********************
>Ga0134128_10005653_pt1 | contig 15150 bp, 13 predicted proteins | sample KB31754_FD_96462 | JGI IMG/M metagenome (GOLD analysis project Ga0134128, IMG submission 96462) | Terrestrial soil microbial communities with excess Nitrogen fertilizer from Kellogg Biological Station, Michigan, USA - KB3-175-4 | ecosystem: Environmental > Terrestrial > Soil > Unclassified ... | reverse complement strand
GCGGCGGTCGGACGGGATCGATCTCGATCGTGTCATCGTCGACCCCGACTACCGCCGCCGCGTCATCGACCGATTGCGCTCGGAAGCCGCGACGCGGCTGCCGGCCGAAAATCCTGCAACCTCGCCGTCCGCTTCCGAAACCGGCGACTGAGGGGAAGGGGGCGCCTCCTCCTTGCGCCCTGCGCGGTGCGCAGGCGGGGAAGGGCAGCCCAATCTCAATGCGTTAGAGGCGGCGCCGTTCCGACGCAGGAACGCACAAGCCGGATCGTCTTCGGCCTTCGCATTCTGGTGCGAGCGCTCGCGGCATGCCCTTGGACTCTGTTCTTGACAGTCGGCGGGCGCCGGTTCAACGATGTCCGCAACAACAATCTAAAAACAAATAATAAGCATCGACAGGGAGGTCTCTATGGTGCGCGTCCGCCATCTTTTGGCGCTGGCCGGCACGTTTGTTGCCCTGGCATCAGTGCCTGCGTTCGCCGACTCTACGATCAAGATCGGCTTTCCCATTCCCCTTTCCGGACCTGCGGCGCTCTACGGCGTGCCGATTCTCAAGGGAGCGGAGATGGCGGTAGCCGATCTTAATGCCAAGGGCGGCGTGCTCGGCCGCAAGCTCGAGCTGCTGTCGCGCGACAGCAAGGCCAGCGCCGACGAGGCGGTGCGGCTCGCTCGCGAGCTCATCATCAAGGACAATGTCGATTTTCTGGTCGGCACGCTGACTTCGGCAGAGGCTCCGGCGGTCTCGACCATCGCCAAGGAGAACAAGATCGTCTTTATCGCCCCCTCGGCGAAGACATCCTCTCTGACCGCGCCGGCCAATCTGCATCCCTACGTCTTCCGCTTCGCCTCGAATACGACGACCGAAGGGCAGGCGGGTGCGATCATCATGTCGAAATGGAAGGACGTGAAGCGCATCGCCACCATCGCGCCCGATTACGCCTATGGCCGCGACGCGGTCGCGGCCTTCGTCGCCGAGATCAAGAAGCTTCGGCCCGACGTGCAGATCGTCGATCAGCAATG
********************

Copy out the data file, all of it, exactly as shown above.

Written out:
>Ga0134128_10005653_pt1 | contig 15150 bp, 13 predicted proteins | sample KB31754_FD_96462 | JGI IMG/M metagenome (GOLD analysis project Ga0134128, IMG submission 96462) | Terrestrial soil microbial communities with excess Nitrogen fertilizer from Kellogg Biological Station, Michigan, USA - KB3-175-4 | ecosystem: Environmental > Terrestrial > Soil > Unclassified ... | reverse complement strand
GCGGCGGTCGGACGGGATCGATCTCGATCGTGTCATCGTCGACCCCGACTACCGCCGCCGCGTCATCGACCGATTGCGCTCGGAAGCCGCGACGCGGCTGCCGGCCGAAAATCCTGCAACCTCGCCGTCCGCTTCCGAAACCGGCGACTGAGGGGAAGGGGGCGCCTCCTCCTTGCGCCCTGCGCGGTGCGCAGGCGGGGAAGGGCAGCCCAATCTCAATGCGTTAGAGGCGGCGCCGTTCCGACGCAGGAACGCACAAGCCGGATCGTCTTCGGCCTTCGCATTCTGGTGCGAGCGCTCGCGGCATGCCCTTGGACTCTGTTCTTGACAGTCGGCGGGCGCCGGTTCAACGATGTCCGCAACAACAATCTAAAAACAAATAATAAGCATCGACAGGGAGGTCTCTATGGTGCGCGTCCGCCATCTTTTGGCGCTGGCCGGCACGTTTGTTGCCCTGGCATCAGTGCCTGCGTTCGCCGACTCTACGATCAAGATCGGCTTTCCCATTCCCCTTTCCGGACCTGCGGCGCTCTACGGCGTGCCGATTCTCAAGGGAGCGGAGATGGCGGTAGCCGATCTTAATGCCAAGGGCGGCGTGCTCGGCCGCAAGCTCGAGCTGCTGTCGCGCGACAGCAAGGCCAGCGCCGACGAGGCGGTGCGGCTCGCTCGCGAGCTCATCATCAAGGACAATGTCGATTTTCTGGTCGGCACGCTGACTTCGGCAGAGGCTCCGGCGGTCTCGACCATCGCCAAGGAGAACAAGATCGTCTTTATCGCCCCCTCGGCGAAGACATCCTCTCTGACCGCGCCGGCCAATCTGCATCCCTACGTCTTCCGCTTCGCCTCGAATACGACGACCGAAGGGCAGGCGGGTGCGATCATCATGTCGAAATGGAAGGACGTGAAGCGCATCGCCACCATCGCGCCCGATTACGCCTATGGCCGCGACGCGGTCGCGGCCTTCGTCGCCGAGATCAAGAAGCTTCGGCCCGACGTGCAGATCGTCGATCAGCAATG